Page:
Are actors and acting instructors employees or independent contractors for purposes of workers’ compensation?

rebecca watkinsMaybe. In a recent case, SAIF Corp v. DCBS and Northwest Children’s Theater and School, the Oregon Court of Appeals discussed the legal framework a theater company must evaluate to determine if its actors and instructors are workers for whom it must obtain workers’ compensation coverage. Northwest Children’s Theater (NWCT) operates an acting school. It obtained workers’ compensation coverage through SAIF Corporation for its employees but not for actors, instructors, and production designers, which NWCT considered independent contractors. SAIF indicated workers’ compensation coverage needed to be obtained for all of these workers. The dispute came before the Department of Consumer and Business Services (DCBS), which found that NWCT instructors, actors, and production designers were not… Continue reading

Join me at the DMEC Employer Work Group on May 30th

Jamie CarltonOn May 30th I will be a facilitator at the ADA/FMLA Employer Work Group lunch session. This is sponsored by Kaiser Permanente & DMEC Oregon/SW Washington. This is an opportunity for you, as the employer, to bring questions about any aspect of the ADA/FMLA process, challenging case studies, or examples of best practices. It will be an open forum with a focus on problem solving and employers talking about real issues that can have real consequences. Program details and registration information can be found in the Upcoming Events section of our website. You can also e-mail me: jcarlton@sbhlegal.com with any questions.

Wal-Mart Pays the Cost of Misclassifying Employees

rebecca watkinsThe Department of Labor announced today that it has settled a nationwide overtime claim with Wal-Mart. Prior to 2007, the large retail chain misclassified certain vision center managers and security personnel as exempt, which meant these individuals were not paid overtime. After years of negotiation, Wal-Mart has agreed to pay $4,828,442 to approximately 4,500 employees and pay a civil penalty of $463,815. Although most companies are not as large as Wal-Mart, two important lessons can be learned from this settlement. First, an employer must look beyond job titles. Calling an employee a “manager” does not make an employee exempt if job duties do not meet FLSA standards. Second, misclassifications usually impact a group of employees, exponentially increasing the cost of… Continue reading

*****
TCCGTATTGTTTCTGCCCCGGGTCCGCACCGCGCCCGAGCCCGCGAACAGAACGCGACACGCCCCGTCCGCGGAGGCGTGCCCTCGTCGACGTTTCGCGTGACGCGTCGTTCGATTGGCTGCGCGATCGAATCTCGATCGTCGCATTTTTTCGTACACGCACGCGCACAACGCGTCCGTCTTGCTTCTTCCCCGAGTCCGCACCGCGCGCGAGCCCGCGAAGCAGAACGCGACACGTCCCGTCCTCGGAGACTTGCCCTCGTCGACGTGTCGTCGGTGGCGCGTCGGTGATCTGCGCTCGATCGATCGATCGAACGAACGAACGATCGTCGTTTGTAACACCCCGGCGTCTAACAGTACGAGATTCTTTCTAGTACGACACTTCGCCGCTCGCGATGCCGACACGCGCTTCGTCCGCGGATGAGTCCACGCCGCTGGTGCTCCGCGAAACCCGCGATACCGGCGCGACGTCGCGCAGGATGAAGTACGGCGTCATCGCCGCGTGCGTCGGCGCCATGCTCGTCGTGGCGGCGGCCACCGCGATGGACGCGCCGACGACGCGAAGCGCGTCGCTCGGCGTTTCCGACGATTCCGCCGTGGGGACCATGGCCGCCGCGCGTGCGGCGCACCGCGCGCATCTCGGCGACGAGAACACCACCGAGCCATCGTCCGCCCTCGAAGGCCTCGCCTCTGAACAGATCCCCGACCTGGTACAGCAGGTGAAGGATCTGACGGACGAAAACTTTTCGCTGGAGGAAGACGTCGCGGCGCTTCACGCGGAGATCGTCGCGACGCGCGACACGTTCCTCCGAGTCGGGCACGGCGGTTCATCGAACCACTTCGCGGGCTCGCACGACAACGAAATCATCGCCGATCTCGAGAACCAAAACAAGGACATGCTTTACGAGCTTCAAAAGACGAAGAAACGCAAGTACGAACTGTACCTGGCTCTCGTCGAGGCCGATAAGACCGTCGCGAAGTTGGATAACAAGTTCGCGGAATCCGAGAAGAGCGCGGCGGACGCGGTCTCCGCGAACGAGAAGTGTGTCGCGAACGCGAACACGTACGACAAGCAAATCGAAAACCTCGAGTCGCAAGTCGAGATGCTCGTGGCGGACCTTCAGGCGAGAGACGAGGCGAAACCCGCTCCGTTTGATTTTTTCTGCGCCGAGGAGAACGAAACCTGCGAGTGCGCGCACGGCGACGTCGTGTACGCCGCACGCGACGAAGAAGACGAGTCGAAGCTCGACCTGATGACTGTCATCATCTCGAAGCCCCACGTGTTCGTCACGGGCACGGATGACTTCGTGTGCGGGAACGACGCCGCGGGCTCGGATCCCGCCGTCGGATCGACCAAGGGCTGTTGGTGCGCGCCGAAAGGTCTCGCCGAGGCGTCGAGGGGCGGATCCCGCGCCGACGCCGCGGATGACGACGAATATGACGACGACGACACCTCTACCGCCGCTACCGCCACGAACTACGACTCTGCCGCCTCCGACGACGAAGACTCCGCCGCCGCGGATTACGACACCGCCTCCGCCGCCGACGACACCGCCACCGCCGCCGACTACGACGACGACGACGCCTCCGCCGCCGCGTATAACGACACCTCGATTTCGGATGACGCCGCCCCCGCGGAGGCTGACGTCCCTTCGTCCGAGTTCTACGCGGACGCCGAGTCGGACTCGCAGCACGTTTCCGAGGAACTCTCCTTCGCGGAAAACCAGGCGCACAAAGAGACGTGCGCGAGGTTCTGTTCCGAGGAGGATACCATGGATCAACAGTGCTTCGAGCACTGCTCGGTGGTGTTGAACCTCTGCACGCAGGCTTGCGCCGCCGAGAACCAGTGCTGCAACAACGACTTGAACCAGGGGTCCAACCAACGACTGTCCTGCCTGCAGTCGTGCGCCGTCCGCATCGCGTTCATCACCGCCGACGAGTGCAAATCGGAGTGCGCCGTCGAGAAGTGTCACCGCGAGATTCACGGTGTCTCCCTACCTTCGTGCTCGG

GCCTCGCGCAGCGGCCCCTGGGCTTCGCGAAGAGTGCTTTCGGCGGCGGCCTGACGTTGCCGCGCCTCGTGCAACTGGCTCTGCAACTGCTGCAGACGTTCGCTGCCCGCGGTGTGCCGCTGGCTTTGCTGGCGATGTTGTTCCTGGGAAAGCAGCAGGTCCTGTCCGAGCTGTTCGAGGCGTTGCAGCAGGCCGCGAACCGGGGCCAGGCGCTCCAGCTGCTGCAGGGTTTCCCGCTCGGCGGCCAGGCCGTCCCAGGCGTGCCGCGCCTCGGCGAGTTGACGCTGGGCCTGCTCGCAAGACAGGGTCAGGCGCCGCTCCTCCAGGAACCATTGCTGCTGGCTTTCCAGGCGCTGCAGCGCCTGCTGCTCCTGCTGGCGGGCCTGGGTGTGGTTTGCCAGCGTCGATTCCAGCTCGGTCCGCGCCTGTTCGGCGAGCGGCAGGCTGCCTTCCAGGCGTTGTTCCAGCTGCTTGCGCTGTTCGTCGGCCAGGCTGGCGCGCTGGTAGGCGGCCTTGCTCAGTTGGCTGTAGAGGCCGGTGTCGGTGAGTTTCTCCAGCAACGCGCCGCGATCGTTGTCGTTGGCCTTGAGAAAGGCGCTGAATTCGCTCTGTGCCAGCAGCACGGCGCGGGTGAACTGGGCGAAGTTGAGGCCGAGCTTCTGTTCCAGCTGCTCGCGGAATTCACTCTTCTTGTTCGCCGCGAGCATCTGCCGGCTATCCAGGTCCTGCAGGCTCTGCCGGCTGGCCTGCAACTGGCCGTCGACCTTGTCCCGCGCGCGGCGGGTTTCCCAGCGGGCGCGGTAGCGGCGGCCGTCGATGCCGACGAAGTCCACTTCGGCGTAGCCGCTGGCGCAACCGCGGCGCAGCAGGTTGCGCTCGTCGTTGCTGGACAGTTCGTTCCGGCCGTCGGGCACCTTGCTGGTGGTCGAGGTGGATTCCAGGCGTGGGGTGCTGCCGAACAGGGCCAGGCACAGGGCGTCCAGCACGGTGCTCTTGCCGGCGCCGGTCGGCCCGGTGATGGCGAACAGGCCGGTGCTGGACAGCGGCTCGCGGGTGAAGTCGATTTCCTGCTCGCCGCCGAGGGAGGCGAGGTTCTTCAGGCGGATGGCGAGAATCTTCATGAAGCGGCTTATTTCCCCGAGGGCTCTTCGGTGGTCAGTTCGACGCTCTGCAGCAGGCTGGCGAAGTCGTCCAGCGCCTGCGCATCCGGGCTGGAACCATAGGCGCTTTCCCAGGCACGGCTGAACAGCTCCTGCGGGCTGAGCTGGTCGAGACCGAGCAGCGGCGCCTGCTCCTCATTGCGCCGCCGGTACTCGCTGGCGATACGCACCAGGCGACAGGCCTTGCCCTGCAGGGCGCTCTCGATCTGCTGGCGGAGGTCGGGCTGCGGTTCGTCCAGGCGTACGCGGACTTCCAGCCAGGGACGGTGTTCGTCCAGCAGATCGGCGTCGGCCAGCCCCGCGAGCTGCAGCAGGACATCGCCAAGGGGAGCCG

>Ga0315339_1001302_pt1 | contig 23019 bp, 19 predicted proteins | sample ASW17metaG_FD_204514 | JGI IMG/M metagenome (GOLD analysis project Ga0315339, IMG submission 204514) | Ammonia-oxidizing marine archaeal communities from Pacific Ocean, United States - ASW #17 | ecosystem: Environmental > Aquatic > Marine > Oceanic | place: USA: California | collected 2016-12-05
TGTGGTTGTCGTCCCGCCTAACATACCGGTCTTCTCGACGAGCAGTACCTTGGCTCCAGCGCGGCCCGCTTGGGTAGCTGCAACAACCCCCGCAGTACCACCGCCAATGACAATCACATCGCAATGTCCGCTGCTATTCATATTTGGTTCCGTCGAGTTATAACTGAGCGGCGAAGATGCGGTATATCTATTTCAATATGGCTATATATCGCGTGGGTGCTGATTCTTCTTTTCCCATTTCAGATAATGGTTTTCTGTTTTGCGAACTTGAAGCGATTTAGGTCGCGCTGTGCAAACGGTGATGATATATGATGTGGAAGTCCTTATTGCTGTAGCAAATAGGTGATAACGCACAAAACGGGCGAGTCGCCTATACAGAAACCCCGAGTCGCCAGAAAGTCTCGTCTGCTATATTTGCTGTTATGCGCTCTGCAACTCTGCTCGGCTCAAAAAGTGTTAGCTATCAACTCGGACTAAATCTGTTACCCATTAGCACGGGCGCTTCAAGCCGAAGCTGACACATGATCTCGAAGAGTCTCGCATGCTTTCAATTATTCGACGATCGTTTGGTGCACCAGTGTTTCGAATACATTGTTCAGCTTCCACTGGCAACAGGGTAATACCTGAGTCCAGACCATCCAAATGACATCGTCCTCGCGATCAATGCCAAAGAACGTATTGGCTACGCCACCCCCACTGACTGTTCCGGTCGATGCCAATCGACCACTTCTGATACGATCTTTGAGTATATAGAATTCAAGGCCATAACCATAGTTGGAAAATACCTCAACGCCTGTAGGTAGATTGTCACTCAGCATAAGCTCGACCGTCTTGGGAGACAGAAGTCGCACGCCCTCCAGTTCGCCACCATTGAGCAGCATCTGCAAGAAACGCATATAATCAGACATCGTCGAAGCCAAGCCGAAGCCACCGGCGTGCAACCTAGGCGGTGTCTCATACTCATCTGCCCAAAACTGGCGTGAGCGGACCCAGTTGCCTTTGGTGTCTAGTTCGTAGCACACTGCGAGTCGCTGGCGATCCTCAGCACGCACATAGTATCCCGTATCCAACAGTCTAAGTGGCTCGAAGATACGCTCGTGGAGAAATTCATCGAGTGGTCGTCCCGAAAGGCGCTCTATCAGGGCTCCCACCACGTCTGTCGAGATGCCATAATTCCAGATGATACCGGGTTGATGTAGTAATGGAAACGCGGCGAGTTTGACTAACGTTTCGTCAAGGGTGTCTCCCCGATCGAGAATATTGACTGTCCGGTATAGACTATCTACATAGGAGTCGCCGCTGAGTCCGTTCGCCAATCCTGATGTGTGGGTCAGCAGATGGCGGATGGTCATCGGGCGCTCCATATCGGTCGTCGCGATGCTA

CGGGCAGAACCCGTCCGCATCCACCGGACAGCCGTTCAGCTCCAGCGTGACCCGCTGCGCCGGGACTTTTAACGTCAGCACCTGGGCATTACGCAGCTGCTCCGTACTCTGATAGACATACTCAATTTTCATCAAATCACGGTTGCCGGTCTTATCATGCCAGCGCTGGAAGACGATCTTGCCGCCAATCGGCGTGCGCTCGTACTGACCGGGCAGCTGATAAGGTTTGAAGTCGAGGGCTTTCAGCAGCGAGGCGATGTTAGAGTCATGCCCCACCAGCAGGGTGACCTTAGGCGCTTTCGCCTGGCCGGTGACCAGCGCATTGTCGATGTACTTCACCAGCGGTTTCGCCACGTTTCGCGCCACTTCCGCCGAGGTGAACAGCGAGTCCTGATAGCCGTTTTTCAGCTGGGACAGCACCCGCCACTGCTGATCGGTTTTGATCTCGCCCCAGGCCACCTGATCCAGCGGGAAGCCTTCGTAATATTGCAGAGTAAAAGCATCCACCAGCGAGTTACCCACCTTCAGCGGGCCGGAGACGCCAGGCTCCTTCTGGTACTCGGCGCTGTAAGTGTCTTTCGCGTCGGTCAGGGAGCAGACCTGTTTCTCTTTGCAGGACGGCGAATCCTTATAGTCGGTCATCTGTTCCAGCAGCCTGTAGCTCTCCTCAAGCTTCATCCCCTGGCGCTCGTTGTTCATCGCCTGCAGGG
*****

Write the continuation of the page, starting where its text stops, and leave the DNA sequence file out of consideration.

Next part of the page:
New Washington Department of Labor & Industries Pension Review Process

To make more efficient use of pension adjudicators’ time, the Department has developed new procedures that went into effect 4-23-12. There is a new Pension Review Coversheet that must be submitted with all requests. See attached Review Coversheet and Department Guidelines. New Process for Self-Insured Pension Reviews Pension Review Coversheet

In Washington – New DLI Requirement

The department, workers, and providers often receive correspondence from self-insured employers or their third party administrators that doesn’t include the department’s (L&I) claim number. Many self-insured employers assign their own claim number and don’t include the L&I claim number on correspondence about the claim. Failure to include the L&I claim number has resulted in delays, confusion and additional administrative expenses for the department, injured workers, and medical providers. The department let the self-insured community know on 1/15/12 about the department’s plans to begin issuing penalties for claim related communication that both: Originates from the self-insured employer or their third party administrator Does not include the L&I claim number. In addition to the L&I claim number,… Continue reading